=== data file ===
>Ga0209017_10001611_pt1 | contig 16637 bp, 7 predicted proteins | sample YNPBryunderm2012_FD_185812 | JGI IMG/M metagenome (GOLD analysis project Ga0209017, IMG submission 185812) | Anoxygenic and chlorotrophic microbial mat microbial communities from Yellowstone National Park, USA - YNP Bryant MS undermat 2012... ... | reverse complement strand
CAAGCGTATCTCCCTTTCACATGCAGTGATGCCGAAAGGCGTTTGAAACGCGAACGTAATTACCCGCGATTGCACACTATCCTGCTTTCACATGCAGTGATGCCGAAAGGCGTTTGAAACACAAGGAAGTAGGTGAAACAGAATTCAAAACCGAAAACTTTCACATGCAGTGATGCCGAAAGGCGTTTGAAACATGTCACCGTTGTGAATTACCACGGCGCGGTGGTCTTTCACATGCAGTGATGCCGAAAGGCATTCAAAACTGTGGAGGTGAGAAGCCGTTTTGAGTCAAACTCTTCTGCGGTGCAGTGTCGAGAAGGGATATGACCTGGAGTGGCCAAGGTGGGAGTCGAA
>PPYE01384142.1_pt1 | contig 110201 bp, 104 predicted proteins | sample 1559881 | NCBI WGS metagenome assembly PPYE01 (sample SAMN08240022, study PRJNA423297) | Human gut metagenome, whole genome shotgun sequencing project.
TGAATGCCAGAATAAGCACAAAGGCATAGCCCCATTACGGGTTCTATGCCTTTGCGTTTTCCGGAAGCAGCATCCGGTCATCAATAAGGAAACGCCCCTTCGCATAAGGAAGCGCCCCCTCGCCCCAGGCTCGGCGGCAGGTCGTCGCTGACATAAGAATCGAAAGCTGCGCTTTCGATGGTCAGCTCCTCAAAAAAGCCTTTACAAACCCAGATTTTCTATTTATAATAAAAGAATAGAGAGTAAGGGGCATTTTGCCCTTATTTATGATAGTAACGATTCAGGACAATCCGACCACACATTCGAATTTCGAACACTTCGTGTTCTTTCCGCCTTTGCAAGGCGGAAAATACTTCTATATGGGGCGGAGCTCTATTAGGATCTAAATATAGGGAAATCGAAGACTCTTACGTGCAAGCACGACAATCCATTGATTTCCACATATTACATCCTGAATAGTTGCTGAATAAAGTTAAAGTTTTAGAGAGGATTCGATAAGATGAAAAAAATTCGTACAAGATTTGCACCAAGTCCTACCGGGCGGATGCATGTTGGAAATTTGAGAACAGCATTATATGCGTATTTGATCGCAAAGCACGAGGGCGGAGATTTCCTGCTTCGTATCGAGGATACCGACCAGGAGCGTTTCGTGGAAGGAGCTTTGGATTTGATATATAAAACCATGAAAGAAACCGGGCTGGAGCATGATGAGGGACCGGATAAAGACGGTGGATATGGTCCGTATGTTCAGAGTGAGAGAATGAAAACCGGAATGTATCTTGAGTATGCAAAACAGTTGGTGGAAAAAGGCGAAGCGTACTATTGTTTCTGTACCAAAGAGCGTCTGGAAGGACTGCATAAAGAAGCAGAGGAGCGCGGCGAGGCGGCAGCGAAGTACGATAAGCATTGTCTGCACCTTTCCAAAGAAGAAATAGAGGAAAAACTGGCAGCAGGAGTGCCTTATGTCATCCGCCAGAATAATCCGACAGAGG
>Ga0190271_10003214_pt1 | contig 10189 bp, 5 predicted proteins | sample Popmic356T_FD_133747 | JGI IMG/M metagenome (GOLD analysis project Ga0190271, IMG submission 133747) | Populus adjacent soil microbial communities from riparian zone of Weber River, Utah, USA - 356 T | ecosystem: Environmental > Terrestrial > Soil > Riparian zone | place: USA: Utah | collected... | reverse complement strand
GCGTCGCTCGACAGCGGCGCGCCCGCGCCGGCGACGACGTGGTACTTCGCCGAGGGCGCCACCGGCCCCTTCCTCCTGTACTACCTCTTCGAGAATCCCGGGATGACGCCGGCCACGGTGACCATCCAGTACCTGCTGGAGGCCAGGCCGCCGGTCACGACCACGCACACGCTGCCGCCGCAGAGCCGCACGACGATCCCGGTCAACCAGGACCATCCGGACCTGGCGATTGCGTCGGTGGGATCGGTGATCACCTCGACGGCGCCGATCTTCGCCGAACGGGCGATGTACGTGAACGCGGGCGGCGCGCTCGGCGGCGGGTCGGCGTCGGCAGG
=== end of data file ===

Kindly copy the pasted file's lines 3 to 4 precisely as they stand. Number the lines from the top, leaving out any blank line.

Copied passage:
>PPYE01384142.1_pt1 | contig 110201 bp, 104 predicted proteins | sample 1559881 | NCBI WGS metagenome assembly PPYE01 (sample SAMN08240022, study PRJNA423297) | Human gut metagenome, whole genome shotgun sequencing project.
TGAATGCCAGAATAAGCACAAAGGCATAGCCCCATTACGGGTTCTATGCCTTTGCGTTTTCCGGAAGCAGCATCCGGTCATCAATAAGGAAACGCCCCTTCGCATAAGGAAGCGCCCCCTCGCCCCAGGCTCGGCGGCAGGTCGTCGCTGACATAAGAATCGAAAGCTGCGCTTTCGATGGTCAGCTCCTCAAAAAAGCCTTTACAAACCCAGATTTTCTATTTATAATAAAAGAATAGAGAGTAAGGGGCATTTTGCCCTTATTTATGATAGTAACGATTCAGGACAATCCGACCACACATTCGAATTTCGAACACTTCGTGTTCTTTCCGCCTTTGCAAGGCGGAAAATACTTCTATATGGGGCGGAGCTCTATTAGGATCTAAATATAGGGAAATCGAAGACTCTTACGTGCAAGCACGACAATCCATTGATTTCCACATATTACATCCTGAATAGTTGCTGAATAAAGTTAAAGTTTTAGAGAGGATTCGATAAGATGAAAAAAATTCGTACAAGATTTGCACCAAGTCCTACCGGGCGGATGCATGTTGGAAATTTGAGAACAGCATTATATGCGTATTTGATCGCAAAGCACGAGGGCGGAGATTTCCTGCTTCGTATCGAGGATACCGACCAGGAGCGTTTCGTGGAAGGAGCTTTGGATTTGATATATAAAACCATGAAAGAAACCGGGCTGGAGCATGATGAGGGACCGGATAAAGACGGTGGATATGGTCCGTATGTTCAGAGTGAGAGAATGAAAACCGGAATGTATCTTGAGTATGCAAAACAGTTGGTGGAAAAAGGCGAAGCGTACTATTGTTTCTGTACCAAAGAGCGTCTGGAAGGACTGCATAAAGAAGCAGAGGAGCGCGGCGAGGCGGCAGCGAAGTACGATAAGCATTGTCTGCACCTTTCCAAAGAAGAAATAGAGGAAAAACTGGCAGCAGGAGTGCCTTATGTCATCCGCCAGAATAATCCGACAGAGG